Change your habits, change your life.
You’ve probably heard this a thousand times.
It’s easier said than done.
Creating habits involved a straightforward loop:
Trigger >> Action >> Reward
Repeat this a few times = Habit
We do this all the time. Responding to the pings, picking up our phones mindlessly when we are bored, or confused, or stuck in articulating our thoughts.
Contrary to the myth, it doesn’t even take 21 days. How long did it take you to become addicted to your phone?
The reason habit change is hard is that habit change requires creating habits and breaking habits.
Breaking habits is not quite as simple as creating habits.
You might wonder:
How hard can it be? Just break the loop at the trigger, action, or reward and you’ll break the habit.
Here are 3 reasons why that doesn’t work so easily in practice.
1: Habits are not conscious.
Habits are automatic responses to a trigger.
That’s what makes them habits: we do them automatically, without thinking about them.
That’s the point of creating habits in the first place, and the difficulty of breaking them: you can’t change what you can’t see.
When it comes to creating change, awareness is more than half the battle. You can’t change something you’re unaware of.
2: Habits have multiple triggers.
Once we start to shine a light onto our habits, we often find that a behavior we want to stop doing doesn’t have only one trigger, it likely has multiple triggers. Sometimes at the same time.
Triggers can include:
- emotional states
- physical states
- other actions or behaviors
- energy levels
- community and peers
Here’s how this might look in practice.
Let’s say you want to break a habit of eating ice cream.
What triggers you to eat ice cream?
Emotional: You might eat ice cream because you’re bored, depressed, angry, lonely, or happy.
Physical: Your mouth wants the feel of silky smooth ice cream.
Other actions or behaviors: Maybe you link ice cream to a specific activity, or eating specific foods.
Environment: You might link ice cream to being in a certain place, like the beach. Or a hot day.
Situational: You may have a habit of eating ice cream on a certain day of the week, or on the way home from a specific place you go to regularly, because you pass the ice cream place.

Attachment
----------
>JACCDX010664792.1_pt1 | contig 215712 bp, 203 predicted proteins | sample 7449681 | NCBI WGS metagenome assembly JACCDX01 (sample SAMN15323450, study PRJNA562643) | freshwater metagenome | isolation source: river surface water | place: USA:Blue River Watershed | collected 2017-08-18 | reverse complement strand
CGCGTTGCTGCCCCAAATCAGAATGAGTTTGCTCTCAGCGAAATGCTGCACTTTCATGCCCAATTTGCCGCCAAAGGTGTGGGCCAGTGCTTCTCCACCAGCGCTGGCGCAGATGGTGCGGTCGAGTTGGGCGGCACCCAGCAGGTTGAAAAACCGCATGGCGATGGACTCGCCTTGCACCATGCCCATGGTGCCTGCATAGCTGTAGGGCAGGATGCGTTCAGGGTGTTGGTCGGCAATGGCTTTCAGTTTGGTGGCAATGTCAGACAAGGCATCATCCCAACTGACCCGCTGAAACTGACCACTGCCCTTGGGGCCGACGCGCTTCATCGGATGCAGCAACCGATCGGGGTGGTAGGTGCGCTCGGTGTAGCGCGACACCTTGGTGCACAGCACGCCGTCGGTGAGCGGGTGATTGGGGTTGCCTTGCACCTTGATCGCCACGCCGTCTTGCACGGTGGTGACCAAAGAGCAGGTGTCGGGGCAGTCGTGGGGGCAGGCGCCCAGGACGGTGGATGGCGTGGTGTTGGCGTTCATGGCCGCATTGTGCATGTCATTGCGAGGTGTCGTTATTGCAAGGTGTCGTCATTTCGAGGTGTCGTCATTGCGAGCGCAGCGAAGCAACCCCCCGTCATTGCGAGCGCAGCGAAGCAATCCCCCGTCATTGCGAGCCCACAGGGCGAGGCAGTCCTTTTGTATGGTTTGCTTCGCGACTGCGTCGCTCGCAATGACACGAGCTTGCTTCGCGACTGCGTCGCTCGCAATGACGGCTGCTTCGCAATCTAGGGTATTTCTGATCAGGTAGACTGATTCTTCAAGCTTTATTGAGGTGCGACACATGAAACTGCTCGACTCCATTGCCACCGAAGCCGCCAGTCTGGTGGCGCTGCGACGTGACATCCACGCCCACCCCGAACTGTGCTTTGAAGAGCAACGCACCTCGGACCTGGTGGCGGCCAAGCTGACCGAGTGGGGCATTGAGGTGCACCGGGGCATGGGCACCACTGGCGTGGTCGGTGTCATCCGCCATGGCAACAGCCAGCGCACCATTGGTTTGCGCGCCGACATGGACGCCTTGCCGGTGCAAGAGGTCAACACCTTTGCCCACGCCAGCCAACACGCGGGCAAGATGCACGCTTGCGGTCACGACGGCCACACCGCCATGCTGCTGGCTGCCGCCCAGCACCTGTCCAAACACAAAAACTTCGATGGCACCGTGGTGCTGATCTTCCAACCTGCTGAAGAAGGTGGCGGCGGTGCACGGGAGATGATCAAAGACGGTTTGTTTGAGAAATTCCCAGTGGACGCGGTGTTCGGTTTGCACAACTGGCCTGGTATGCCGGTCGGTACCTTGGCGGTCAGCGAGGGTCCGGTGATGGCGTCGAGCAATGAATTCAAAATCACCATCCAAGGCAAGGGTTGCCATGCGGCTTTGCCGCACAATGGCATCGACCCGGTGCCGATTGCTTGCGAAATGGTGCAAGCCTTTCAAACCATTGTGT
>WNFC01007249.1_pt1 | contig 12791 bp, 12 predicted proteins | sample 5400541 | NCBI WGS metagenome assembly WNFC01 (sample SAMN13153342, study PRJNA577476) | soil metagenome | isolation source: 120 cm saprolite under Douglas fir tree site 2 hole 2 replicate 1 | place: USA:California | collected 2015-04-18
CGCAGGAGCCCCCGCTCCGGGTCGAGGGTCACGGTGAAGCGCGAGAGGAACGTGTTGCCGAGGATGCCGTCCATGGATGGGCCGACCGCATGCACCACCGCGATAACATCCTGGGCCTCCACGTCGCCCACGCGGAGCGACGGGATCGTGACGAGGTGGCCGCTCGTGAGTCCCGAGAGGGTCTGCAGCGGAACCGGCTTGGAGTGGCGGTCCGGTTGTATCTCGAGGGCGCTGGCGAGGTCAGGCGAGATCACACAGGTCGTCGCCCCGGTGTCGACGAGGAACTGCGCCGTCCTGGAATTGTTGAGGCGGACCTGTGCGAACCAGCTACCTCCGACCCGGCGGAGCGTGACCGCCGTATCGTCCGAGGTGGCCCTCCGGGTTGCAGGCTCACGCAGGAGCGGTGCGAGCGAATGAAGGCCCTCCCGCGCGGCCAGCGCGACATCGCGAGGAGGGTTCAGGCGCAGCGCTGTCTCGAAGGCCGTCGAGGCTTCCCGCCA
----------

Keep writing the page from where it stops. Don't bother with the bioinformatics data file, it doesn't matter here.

Energy levels: maybe you reach for ice cream when your energy needs a boost.
Peers/Community: Maybe you only eat ice cream when you’re with your kids or with friends who are eating ice cream.
Other: Perhaps you eat ice cream only on certain days of the week.
Here’s where it gets complex:
Very often there are multiple triggers involved.
Untangling the triggers takes time; sometimes you don’t see the real trigger until the surface triggers are out of the way. And sometimes the triggers might be at odds.
3: Your habits serve you.
Part of the habit loop is the reward. If you didn’t get something from the behavior, you wouldn’t do it.
Here’s the challenge: even the habits that “don’t serve you” serve you.
You get something from them, and even if you don’t like what you receive, it is serving you in some capacity.
Even something that makes you angry serves you, if you use that anger constructively.
So there’s a part of you that doesn’t want to break the habit.
Just like triggers, we often get different rewards from the same behavior.
To break a habit you need to cultivate awareness of the habit itself and all the factors that trigger the behavior. But most crucially, you must identify how it is serving you.
You can’t change what you can’t see. And you won’t change what you want to keep.
to change a habit
first cultivate awareness
of how it serves you